Sometimes a story writes itself

Some people have noted that they think I’m crazy for traveling to all parts of the country for a local baseball story.

And last Friday, I even questioned my own sanity.

There I was stuck in traffic jam after traffic jam on the Massachusetts turnpike trying to get to Manchester, N.H. to do a story on a player (Matt Wright) who was on the disabled list.

But a baseball story is a baseball story.

Being on the Mass turnpike on a Friday night with people heading to Cape Cod, a New England Patroits home exhibition game and the Yankees visiting the Red Sox, it was, needless to say, a nightmare. The traffic held me up from getting to the stadium on time.

What transpired in the next few hours was unbelievable.

I finally got settled in to my seat in the press box and started looking over the game notes. There on page two in small print at the bottom of the page a line read, “Matt Wright activated from DL.”

I thought, well at least now I have something positive to talk about – Matt wasn’t having the best of seasons.

In the game there was a lot of scoring early, but as the innings flew off the scoreboard, it appeared the 4-4 tie after the third inning was going to hold up until late in the game.

One thing did flash through my mind was that maybe if the game went into extra innings, Matt might pitch.

A lot of fans came out to the game to see the fireworks afterwards. As the game slipped past 10 p.m., some the fans started to leave.

Finally in the 12th, Matt was called to the mound. Remember, he hadn’t been on the mound since July 25.

He had a scoreless first inning despite giving up a leadoff double. And the 4-4 tie remained that way through the 13th. Matt’s team, the Fishercats, weren’t exactly looking like a team ready to end the game anytime soon. With the crowd thinning with every tick of the clock, officials announced the cancellation of the fireworks.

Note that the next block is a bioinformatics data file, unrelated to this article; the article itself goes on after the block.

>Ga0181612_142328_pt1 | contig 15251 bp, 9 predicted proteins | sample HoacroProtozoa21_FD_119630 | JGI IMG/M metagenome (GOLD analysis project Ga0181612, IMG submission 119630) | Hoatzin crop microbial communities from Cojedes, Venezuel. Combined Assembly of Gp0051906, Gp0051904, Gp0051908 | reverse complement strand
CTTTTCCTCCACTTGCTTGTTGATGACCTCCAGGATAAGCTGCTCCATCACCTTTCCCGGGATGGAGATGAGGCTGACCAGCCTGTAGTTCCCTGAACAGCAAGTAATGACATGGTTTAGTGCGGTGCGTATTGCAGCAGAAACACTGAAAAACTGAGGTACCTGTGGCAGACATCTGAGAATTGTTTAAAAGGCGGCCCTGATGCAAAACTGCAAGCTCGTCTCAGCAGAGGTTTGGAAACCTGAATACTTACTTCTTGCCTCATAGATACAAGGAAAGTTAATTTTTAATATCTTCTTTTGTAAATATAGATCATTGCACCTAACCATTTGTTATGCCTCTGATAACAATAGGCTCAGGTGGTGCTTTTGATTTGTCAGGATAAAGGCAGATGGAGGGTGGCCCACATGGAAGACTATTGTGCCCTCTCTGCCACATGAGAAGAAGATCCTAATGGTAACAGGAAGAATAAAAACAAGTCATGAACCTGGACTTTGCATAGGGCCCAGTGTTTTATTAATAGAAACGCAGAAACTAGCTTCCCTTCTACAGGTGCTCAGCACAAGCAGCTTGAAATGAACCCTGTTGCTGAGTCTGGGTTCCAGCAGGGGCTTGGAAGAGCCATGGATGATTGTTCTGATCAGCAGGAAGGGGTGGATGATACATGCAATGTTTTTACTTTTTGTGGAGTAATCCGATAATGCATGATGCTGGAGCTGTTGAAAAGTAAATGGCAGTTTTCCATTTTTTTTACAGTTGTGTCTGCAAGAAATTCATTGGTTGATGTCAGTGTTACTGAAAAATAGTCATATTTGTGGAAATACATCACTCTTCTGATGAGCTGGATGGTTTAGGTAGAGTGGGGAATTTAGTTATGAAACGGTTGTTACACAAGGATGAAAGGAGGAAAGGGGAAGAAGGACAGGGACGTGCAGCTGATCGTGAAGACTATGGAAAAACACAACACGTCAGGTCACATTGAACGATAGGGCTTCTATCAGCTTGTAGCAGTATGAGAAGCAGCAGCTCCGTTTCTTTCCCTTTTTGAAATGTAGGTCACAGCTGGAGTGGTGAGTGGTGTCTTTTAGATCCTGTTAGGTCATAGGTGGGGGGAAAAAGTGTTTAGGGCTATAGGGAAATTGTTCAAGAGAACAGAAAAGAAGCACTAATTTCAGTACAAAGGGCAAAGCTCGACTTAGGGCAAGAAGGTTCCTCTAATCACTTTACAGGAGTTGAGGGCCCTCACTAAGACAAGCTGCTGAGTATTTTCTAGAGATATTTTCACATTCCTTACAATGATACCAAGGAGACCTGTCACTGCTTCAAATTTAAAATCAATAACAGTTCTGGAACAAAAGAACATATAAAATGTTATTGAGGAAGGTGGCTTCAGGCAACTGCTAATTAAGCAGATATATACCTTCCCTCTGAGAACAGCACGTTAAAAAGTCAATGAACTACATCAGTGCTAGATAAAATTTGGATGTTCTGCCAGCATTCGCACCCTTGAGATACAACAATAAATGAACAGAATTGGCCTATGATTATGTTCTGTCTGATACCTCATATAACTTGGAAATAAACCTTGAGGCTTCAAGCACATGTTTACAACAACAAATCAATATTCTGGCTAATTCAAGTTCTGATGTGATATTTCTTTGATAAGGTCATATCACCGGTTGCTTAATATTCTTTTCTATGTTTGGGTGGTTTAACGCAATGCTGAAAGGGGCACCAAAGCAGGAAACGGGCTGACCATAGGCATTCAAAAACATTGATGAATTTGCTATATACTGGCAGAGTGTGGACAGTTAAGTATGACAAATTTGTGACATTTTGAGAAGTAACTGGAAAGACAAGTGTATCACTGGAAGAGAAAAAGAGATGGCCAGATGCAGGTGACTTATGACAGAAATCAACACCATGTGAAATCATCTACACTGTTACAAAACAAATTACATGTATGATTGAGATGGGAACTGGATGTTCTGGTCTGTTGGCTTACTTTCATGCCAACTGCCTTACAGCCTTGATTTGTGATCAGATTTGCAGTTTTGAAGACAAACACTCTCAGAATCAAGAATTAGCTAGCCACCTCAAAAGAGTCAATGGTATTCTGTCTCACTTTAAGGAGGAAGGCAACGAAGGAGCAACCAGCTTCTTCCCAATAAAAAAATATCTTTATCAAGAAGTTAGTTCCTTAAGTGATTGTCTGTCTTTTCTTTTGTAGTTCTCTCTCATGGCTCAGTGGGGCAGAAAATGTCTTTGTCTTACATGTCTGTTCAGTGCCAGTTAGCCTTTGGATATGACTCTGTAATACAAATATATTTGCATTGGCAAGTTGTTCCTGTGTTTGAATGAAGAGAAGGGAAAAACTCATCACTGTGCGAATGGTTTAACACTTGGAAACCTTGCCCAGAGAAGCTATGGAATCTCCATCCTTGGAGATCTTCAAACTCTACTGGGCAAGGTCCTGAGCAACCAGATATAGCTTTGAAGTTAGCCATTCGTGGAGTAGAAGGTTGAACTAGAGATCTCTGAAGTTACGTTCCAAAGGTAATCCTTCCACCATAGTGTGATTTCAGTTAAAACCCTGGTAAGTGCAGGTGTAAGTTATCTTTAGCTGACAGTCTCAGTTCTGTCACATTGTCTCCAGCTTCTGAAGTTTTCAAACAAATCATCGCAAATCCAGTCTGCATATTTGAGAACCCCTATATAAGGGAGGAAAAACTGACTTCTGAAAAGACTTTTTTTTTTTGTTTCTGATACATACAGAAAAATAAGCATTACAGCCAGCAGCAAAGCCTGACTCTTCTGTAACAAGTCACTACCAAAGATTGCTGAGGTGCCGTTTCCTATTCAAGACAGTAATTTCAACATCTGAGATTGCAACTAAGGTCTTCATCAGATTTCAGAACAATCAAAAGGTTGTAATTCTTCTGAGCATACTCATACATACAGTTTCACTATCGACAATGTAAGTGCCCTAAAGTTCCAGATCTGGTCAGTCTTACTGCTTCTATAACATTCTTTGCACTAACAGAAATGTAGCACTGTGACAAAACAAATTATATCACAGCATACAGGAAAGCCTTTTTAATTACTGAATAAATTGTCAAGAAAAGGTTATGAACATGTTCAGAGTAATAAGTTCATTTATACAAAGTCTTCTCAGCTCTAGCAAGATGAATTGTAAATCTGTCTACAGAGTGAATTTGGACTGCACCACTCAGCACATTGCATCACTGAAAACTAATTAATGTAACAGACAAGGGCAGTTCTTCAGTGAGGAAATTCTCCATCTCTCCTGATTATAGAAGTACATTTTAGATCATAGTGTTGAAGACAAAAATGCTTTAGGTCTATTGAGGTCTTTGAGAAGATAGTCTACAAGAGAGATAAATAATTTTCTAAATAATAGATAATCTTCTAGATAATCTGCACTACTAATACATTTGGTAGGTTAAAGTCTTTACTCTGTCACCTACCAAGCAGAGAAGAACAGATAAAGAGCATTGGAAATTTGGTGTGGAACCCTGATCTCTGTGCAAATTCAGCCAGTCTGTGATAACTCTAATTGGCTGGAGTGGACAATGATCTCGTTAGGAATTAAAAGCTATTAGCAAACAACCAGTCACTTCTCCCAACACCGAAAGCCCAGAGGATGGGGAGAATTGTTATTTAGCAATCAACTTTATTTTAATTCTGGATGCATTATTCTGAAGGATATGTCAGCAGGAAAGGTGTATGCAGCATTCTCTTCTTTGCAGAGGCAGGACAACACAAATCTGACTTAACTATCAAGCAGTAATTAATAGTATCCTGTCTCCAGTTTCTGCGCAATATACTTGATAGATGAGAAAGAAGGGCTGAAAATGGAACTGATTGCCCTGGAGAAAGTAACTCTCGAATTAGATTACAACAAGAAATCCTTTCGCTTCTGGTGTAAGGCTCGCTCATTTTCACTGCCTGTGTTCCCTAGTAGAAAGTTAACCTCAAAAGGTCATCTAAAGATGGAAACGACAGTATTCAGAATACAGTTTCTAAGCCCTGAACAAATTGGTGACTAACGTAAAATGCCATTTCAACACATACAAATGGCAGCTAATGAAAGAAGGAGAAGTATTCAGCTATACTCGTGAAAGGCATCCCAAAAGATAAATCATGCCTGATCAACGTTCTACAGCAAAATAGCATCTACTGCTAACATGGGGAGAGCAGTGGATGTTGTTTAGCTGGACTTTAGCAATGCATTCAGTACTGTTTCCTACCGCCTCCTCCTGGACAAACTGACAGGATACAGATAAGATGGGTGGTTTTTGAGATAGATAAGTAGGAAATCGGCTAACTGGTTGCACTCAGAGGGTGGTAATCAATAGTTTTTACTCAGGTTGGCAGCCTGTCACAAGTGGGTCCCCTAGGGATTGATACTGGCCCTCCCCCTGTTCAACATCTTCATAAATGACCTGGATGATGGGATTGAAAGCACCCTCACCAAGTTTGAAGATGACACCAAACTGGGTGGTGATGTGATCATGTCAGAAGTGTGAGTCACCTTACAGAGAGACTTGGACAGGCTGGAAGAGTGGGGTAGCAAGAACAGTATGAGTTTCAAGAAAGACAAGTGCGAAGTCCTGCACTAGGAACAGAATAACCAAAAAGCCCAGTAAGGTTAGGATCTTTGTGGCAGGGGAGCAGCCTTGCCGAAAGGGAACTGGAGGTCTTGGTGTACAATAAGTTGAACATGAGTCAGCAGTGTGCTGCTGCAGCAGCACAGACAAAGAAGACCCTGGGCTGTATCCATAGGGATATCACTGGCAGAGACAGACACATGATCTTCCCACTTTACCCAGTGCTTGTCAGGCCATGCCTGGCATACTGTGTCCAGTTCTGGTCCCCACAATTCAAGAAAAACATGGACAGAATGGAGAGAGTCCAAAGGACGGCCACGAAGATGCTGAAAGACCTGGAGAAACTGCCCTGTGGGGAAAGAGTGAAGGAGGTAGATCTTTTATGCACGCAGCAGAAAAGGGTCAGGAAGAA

Matt continued to mow down Trenton. He worked a scoreless 13th and 14th, giving up only one more hit. He struck out two, walked no one and threw 56 pitches. His average speed was 80.

Finally as the clock neared midnight, Manchester scored a run in the bottom of the 15th.

Think about what the odds were in this game to have all those circumstances come together. Matt comes off the disabled list, the game goes into extra innings, he throws four scoreless innings and gets the win.

And a reporter from his hometown newspaper is at the game.

I have been blessed through the years. The players in this community have been talented enough to not only win as a team, but also on an individual basis, they have gone to perform at high levels. And the paper has given me a chance to report on what occurs on the diamonds.

The two combined have given me a chance to travel from the Pacific Ocean to New England and from the Gulf Coast to the Upper Midwest following local baseball players and teams.

Just like in baseball, timing is everything.


Ray Wilde is a Sentinel correspondent.